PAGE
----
I soon learned that having a show dog is like having a kid in boarding school. You are constantly required to send money and equipment, but you rarely see your offspring. When she comes home she usually needs grooming and she claims not to know who you are. She wants to parade around the kitchen and be applauded. She doesn’t want to mess her coiffure by wrestling with you on the floor or muck up her smile fetching sticks. She is, in short, a snob. All the ribbons she’s won have gone to her head.
Erica Jong, “A Woman’s Best Friend,” in The Editors of the Bark, eds., Dog Is My Co-Pilot (New York: Three-Rivers Press, 2003), p.53

We did some awful things in the war, too

"It is in the things not mentioned," Steinbeck later reflected, "that the untruth lies." "What kind of war do civilians suppose we fought, anyway?" asked one correspondent after the war. "We shot prisoners in cold blood, wiped out hospitals, strafed lifeboats, killed or mistreated enemy civilians, finished off the enemy wounded, tossed the dying into a hole with the dead, and in the Pacific boiled the flesh off enemy skulls to make table ornaments for sweethearts, or carved their bones into letter openers."
David M. Kennedy, Freedom from Fear: The American People in Depression and War, 1929-1945 (New York: Oxford Univ. Press, 1999), ch. 21 (citing John Steinbeck, Once There Was a War (New York: Viking, 1958), xiii, and Edgar Jones, “One War Is Enough,” Atlantic Monthly, February 1946, 49)

Reading books and writing them

"Ah, child, you pass a good many hours here! I never thought, when I used to read books, what work it work it was  to write them." 
"It's work enough to read them, sometimes," I  returned. "As to to the writing, it has its own charms, aunt."
Charles Dickens, David Copperfield (1850), ch. 62

Scholars impress

They sat gazing at me with bewildered apprehension. Lucinda sought or offered reassurance by surreptitiously clasping her brother's hand.
            "I don't understand how you know all this,' said Lucian. 'You seem to know things that no one could know except us."
            "I am a scholar," I said. "Few mysteries are impenetrable to the trained mind."
            They continued, however, to gaze at me with a sort of superstitious dread, as if supposing me studied in some darker and more secret learning than is to be found in the statutes of Edward I or the books of Glanvil and Bracton. My heart warmed to these delightful young people: it was such a different response from any I could have hoped for in Lincoln's Inn, where my carefully reasoned deductions would have been described as mere guesswork, or else as so childishly simple that the members of the Nursery, had they not been occupied with more important matters, could have worked them out for themselves in half the time.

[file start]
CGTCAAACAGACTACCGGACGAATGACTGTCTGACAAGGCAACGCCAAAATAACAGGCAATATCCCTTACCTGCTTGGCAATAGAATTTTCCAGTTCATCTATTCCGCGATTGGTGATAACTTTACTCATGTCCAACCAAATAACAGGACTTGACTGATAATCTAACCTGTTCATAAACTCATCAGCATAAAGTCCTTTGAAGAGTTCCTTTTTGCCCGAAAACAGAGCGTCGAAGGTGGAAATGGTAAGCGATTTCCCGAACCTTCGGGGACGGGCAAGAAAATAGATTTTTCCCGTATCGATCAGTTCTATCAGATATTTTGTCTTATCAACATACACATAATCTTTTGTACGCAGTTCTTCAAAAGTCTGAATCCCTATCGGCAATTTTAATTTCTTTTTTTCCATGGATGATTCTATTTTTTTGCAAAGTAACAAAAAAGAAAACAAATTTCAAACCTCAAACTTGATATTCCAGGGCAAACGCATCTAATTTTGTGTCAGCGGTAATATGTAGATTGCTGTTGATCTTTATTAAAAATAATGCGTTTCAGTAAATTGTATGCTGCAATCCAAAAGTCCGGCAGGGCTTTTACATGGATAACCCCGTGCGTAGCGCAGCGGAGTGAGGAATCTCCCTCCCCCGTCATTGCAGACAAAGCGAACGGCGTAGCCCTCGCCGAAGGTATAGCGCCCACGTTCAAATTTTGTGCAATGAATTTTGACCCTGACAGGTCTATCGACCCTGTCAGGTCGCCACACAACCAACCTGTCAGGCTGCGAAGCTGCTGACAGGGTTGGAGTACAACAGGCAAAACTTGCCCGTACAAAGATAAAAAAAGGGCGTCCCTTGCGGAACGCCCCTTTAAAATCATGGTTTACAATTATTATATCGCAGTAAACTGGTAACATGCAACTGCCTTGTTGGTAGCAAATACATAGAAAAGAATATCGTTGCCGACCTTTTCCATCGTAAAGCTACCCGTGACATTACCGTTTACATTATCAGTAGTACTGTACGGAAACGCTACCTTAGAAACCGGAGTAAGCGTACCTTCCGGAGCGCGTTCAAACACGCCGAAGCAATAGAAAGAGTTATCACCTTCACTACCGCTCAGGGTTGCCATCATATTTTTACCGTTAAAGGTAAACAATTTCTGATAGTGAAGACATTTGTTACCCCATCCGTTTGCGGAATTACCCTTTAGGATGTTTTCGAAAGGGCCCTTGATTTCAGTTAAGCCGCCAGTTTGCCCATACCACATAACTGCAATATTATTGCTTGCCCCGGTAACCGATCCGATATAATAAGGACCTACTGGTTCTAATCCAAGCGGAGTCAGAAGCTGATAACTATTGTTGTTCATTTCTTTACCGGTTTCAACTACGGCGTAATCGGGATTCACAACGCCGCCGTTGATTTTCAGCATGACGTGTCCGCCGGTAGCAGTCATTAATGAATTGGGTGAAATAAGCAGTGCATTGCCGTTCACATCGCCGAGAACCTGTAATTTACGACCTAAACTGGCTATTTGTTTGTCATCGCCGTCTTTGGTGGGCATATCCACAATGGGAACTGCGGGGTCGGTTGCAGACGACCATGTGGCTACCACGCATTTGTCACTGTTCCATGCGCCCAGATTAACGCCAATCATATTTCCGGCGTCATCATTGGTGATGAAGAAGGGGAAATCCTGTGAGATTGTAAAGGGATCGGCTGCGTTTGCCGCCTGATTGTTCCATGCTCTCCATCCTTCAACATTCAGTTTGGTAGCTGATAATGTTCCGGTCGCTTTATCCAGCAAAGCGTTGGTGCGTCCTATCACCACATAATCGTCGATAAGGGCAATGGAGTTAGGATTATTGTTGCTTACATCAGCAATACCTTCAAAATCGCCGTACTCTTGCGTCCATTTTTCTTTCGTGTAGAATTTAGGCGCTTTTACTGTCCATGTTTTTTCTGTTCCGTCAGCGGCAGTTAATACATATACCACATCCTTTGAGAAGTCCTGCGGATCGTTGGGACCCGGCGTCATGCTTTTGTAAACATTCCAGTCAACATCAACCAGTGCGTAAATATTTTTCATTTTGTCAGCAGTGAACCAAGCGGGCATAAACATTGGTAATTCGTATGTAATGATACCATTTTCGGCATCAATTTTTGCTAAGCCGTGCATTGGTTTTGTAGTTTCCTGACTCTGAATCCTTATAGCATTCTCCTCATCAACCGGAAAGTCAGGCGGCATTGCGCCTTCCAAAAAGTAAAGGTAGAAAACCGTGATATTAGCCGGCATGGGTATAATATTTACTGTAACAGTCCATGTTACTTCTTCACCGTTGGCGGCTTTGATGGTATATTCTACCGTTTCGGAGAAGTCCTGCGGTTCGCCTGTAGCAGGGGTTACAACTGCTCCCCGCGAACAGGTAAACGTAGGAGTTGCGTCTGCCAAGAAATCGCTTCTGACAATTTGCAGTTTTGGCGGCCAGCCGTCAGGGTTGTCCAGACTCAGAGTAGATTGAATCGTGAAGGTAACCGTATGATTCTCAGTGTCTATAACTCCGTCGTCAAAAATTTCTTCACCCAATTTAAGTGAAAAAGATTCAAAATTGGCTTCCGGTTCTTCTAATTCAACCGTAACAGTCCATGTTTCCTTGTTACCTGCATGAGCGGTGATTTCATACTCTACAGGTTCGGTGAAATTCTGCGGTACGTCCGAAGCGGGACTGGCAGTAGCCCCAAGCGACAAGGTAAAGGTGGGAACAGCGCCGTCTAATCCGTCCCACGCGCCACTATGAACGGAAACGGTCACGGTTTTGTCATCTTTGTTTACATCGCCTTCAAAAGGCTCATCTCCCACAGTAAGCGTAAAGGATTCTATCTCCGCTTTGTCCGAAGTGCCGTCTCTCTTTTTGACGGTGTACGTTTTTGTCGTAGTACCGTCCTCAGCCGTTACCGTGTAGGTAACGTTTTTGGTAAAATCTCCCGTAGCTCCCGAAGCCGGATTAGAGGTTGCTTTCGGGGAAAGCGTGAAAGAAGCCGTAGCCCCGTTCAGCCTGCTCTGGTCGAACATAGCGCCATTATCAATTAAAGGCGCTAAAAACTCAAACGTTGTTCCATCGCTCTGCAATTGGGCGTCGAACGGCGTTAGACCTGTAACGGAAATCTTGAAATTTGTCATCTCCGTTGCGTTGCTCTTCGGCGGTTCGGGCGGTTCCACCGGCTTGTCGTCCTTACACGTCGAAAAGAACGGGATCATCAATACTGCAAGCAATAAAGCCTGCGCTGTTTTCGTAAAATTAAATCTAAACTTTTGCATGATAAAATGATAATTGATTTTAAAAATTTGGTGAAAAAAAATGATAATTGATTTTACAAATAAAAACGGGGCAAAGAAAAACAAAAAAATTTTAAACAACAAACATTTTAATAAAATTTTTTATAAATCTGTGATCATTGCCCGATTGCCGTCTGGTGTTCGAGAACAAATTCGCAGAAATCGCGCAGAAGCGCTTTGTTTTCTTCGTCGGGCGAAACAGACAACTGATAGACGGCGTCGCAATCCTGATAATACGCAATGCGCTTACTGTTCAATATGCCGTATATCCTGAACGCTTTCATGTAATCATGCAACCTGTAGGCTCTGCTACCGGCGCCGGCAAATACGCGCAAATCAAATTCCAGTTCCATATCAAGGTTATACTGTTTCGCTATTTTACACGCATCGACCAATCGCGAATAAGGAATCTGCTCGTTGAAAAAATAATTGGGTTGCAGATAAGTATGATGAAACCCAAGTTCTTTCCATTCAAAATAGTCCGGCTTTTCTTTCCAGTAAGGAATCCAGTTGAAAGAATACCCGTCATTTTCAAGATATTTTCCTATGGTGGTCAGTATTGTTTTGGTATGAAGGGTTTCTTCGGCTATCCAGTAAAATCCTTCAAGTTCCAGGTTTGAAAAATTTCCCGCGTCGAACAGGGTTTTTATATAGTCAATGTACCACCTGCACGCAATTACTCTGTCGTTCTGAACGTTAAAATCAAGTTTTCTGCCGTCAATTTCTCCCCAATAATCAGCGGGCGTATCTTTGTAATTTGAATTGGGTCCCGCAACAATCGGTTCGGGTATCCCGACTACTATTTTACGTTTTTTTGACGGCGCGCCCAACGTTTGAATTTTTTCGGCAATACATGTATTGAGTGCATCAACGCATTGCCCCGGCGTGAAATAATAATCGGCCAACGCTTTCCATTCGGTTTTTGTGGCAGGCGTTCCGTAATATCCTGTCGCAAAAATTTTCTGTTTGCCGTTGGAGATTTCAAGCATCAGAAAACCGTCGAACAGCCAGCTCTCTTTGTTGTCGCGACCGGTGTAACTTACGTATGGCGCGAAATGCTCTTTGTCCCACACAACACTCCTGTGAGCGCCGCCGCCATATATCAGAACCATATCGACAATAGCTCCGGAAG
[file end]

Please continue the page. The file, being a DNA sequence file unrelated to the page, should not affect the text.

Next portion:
--Sarah Caudwell, The Shortest Way to Hades (New York: Dell, 1995), pp. 270-71. (copyright 1984)

"But you do find things out, don't you? Things that one wouldn't expect."
            "It is by way," I said, not ungratified, "of being my profession. The Scholar is dedicated to the pursuit of Truth, most of all when she is hidden and elusive."
            "Isn't the pursuit sometimes fruitless?"
            "Where nothing at all is known, even Scholarship is helpless; but even a small amount of information, perhaps of little apparent relevance, will enable the Scholar to detect the minute inconsistencies which betray the boundary between truth and falsehood. It is logically impossible, you see, for a lie to be perfectly consistent with truth: in order to tell an un-[page break] detectable lie, it would be necessary to invent an alternative universe."
Id. at 286-87.

Thursday, June 4, 2015

Will newspapers be around in 1960?

I spent the morning in reading Dumas, and in wasting time over the Sunday Herald. I wonder whether Sunday newspapers will exist in 1960, or if they do exist whether they will be larger or smaller than at present. They are now a resource for people who read nothing else, but a burden for the rest of the world.
Adam Sherman Hill, Boylston Professor of Rhetoric and Oratory, Harvard University, March 4, 1900, journal entry for a project to be placed in the University Archives and opened in 1960. Quoted in The American Scholar, Spring 2001, at 131-32.

When therapy began to help

I can't point to the moment in this story when therapy actually began to help. Sentences flow in a necessarily linear manner, but whatever self-understanding I've gained through therapy has come about in a circular, roundabout path that would bore the pants off any reader if I tried to write about it. What is boorish and hackneyed on paper can be profound and life-changing in reality.
Lucy Grealy, “The Story So Far,” in Jason Shinder, ed., Tales from the Couch: Writers on Therapy (New York: HarperCollins, 2000), p. 215.

I'll give it 4 stars, no 5!

Cocktail party fact: the average rating for books sold on Amazon is about 4.1 stars out of a possible 5 stars. Aren't we all rather nice? For whatever reason, reviewers at BarnesAndNoble.com are even a little kinder—the average is 4.5 stars, and more than two-thirds of all reviews on the site are 5-star reviews.
David R. Bell, Location Is (Still) Everything: The Surprising Influence of the Real World on How We Search, Shop, and Sell in the Virtual One (Seattle: Amazon Publishing, 2014), p. 78

How much do you have to do?